Hiding the Truth

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File with focus on the text Disability Insurance and blur effect. Concept of individual protection.

There are many reasons why people tend to hide the truth. Carmen Hall Soruco, 70, and her husband Antonio Soruco, 75, both of Novato, Calif., hid the truth about their workers compensation fraud scheme because they wanted to avoid being punished and be rewarded with something that was not otherwise obtainable, lower workers compensation premiums in this case. (Unfortunately, they were unable to avoid being punished and they must pay back those premiums they neglected to pay in the first place.)

The couple ran into trouble when an employee of their company, Soruco Structures, filed a workers’ compensation claim following an injury at a job site. The California Department of Insurance began an investigation into the company and discovered that the business had not reported employees or payroll on their Workers’ Compensation policy until the claim was filed. (Keep in mind that the number of employees and the payroll amount helps to determine the amount of the workers’ compensation premium. The bigger the payroll, the bigger the premium.)

Soruco Structures did not report their employees or payroll between October 2013 and December 2016. This led to an approximate workers’ compensation premium loss of $585,666. The couple also committed payroll tax evasion when they neglected to report their employees and payroll to California’s Employment Development Department (EDD) from October 2013 through February 2019, costing the EDD approximately $342,405.

When businesses fail to accurately report their payroll and number of employees, this gives them an unfair advantage in their industry. They can charge lower rates to customers and win more business. (Companies that are honest can’t compete with those lower prices because they are paying higher premiums and taking care of their employees.)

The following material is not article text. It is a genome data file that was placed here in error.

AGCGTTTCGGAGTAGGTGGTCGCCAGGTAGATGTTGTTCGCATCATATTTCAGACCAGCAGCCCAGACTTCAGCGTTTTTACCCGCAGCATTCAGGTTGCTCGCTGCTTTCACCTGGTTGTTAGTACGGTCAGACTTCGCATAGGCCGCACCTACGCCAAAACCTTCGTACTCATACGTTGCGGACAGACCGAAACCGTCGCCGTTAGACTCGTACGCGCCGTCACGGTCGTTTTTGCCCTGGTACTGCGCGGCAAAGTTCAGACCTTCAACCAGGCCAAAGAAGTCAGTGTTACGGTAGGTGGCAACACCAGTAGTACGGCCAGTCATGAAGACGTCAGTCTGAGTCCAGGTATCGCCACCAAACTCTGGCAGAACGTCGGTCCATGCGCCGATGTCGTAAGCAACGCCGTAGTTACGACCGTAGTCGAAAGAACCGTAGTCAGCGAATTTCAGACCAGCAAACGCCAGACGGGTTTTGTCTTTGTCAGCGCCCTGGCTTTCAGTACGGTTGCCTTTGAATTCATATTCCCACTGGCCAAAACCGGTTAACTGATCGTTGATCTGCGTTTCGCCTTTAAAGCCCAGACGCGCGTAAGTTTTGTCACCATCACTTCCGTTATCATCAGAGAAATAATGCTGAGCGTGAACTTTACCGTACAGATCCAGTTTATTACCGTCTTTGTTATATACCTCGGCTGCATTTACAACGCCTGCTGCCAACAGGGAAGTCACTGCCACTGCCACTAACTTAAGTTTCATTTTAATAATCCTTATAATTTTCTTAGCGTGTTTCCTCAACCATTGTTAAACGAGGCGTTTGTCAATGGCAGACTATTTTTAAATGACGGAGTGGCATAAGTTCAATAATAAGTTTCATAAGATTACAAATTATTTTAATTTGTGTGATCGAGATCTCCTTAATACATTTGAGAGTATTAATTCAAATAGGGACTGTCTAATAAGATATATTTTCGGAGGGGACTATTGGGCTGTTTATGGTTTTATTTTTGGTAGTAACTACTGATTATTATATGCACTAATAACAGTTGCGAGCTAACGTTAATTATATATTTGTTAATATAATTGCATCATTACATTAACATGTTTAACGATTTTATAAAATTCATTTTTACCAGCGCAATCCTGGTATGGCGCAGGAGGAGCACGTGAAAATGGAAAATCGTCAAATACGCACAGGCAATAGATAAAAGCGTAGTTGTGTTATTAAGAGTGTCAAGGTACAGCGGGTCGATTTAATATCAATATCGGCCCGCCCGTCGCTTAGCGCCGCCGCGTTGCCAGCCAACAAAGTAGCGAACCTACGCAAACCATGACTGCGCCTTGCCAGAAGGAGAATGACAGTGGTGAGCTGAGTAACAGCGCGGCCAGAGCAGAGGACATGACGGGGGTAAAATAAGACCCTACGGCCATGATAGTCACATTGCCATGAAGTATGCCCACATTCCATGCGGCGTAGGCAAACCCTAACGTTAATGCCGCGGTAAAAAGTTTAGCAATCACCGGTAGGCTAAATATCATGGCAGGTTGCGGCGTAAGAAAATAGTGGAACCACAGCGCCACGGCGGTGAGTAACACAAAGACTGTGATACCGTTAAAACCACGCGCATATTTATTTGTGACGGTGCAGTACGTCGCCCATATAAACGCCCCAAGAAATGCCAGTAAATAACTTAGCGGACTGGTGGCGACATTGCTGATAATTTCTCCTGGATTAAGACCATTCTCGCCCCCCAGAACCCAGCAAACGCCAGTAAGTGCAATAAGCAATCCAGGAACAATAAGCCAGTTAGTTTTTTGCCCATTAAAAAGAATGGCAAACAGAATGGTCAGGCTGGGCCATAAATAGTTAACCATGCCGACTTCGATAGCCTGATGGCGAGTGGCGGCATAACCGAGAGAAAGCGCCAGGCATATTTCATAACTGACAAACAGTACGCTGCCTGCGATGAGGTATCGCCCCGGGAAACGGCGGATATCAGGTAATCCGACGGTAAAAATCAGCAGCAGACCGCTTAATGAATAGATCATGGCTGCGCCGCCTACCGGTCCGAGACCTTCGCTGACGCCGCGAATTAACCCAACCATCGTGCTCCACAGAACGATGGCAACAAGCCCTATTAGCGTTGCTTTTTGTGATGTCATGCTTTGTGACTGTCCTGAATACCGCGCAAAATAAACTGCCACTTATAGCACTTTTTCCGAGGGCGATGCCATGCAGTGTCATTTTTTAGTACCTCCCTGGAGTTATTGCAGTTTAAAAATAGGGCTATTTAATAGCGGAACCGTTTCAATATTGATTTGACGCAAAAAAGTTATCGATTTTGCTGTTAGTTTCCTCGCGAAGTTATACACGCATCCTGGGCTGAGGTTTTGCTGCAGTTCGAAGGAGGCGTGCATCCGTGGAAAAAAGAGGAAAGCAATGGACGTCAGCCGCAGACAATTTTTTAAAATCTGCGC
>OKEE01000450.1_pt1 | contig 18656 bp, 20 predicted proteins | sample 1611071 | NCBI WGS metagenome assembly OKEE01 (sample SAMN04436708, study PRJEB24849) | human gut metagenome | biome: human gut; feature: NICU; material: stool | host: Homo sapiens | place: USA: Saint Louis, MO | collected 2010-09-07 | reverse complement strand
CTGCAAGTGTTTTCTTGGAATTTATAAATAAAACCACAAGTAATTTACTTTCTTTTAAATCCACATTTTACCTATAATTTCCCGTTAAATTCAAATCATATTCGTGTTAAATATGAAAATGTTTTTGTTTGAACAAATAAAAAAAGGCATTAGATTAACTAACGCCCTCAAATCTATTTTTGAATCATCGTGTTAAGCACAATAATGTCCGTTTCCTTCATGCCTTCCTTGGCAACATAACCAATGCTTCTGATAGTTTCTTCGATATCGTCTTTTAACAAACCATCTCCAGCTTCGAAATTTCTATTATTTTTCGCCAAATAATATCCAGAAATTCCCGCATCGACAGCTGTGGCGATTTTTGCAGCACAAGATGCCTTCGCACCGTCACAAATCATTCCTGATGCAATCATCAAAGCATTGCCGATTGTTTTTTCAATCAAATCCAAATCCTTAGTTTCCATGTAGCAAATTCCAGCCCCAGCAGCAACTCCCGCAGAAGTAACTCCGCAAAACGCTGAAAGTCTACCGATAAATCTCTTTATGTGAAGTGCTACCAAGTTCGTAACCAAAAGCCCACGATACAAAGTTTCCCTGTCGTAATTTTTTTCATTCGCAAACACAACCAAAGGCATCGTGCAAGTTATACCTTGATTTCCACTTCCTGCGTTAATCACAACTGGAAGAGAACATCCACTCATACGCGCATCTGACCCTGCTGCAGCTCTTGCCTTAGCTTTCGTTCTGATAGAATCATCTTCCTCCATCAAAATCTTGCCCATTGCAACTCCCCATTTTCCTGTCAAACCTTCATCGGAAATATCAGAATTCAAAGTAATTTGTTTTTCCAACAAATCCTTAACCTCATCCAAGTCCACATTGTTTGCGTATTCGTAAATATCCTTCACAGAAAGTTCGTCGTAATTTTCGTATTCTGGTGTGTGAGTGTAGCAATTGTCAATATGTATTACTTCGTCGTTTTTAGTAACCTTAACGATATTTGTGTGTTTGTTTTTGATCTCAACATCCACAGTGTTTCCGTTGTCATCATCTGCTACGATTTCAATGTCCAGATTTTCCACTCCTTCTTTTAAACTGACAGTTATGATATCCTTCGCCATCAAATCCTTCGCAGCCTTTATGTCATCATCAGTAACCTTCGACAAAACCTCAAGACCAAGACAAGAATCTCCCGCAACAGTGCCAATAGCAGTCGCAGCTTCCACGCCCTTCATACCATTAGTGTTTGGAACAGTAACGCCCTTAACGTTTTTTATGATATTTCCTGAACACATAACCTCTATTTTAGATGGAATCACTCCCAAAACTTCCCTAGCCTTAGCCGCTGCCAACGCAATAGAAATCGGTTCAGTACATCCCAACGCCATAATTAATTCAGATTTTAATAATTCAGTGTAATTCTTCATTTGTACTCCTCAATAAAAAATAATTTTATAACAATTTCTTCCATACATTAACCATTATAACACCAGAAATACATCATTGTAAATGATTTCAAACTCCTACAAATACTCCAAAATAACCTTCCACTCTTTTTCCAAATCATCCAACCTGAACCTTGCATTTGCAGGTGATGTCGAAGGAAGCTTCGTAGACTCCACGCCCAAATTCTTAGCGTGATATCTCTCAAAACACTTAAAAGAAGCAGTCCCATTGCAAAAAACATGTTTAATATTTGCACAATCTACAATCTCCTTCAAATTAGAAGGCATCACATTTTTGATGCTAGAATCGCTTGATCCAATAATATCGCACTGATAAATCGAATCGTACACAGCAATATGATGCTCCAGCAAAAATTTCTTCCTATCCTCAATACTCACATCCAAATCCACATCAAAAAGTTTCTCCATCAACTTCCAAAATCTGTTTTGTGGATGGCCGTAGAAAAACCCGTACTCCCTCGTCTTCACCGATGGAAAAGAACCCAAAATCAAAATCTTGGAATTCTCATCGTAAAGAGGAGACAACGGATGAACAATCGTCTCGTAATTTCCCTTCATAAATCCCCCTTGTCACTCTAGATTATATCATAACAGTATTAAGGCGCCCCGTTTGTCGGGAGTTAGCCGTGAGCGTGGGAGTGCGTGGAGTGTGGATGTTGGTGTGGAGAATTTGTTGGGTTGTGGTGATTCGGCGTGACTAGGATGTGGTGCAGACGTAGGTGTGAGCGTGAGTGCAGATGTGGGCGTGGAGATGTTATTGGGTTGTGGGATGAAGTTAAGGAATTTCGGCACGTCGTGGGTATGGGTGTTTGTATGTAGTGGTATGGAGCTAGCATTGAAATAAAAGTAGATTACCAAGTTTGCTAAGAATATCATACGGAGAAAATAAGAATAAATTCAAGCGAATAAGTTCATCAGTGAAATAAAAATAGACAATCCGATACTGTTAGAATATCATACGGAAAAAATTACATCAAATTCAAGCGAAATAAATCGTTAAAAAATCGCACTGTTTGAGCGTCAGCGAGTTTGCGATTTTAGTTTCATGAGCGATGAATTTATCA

Carmen Hall Soruco, 70, and her husband Antonio Soruco, 75, pleaded guilty to workers’ compensation fraud. Carmen Hall Soruco was sentenced to two years of probation with full search and seizure, 120 days in jail, and ordered to pay more than $925,000 in restitution to State Compensation Insurance Fund and EDD. Her husband, Antonio, was sentenced to one year of probation with full search and seizure, 120 days in jail, and was also ordered to pay more than $925,000 in restitution to SCIF and EDD. (Lesson learned? It always pays to tell the truth. There was so much pain that could have been avoided.)

Today’s Fraud of the Day comes from an article, “California Couple Sentenced in $1M Workers’ Comp Fraud Case,” published by Insurance Journal on March 7, 2022.

Carmen Hall Soruco, 70, and her husband Antonio Soruco, 75, both of Novato, California, were sentenced after pleading guilty to workers’ compensation fraud charges.

Hall was sentenced on multiple felony counts to two years of probation with full search and seizure, 120 days in jail, and ordered to pay more than $925,000 in restitution to State Compensation Insurance Fund and Employment Development Department.

 

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Larry Benson, Senior Director of Strategic Alliances, LexisNexis Risk Solutions - Government

Larry Benson is responsible for developing strategic partnerships and solutions for the government vertical. His expertise focuses on how government programs are defrauded by criminal groups, and the approaches necessary to prevent them from succeeding.

Mr. Benson has 30 years of experience in sales and business development. Before joining LexisNexis® Risk Solutions, he spent 12 years founding and managing two software technology startups. During the 1990s he spent 10 years as a Regional Director helping to grow a New England-based technology company from 300 employees to 7,000. He started his career with Martin Marietta Aerospace working on laser guided weapons and day/night vision systems.

A sought-after speaker and accomplished writer, Mr. Benson is the principal author of “Fraud of the Day,” a website dedicated to educating government officials about how criminals are defrauding government programs. He has co-authored WTF? Where’s the Fraud? How to Unmask and Stop Identity Fraud’s Drain on Our Government, and Data Personified, How Fraud is Changing the Meaning of Identity.

Benson holds a Bachelor of Science in Physics from Albright College, and earned two graduate degrees – a Master of Business Administration from Florida Institute of Technology, and a Master of Science in Engineering from Lehigh University.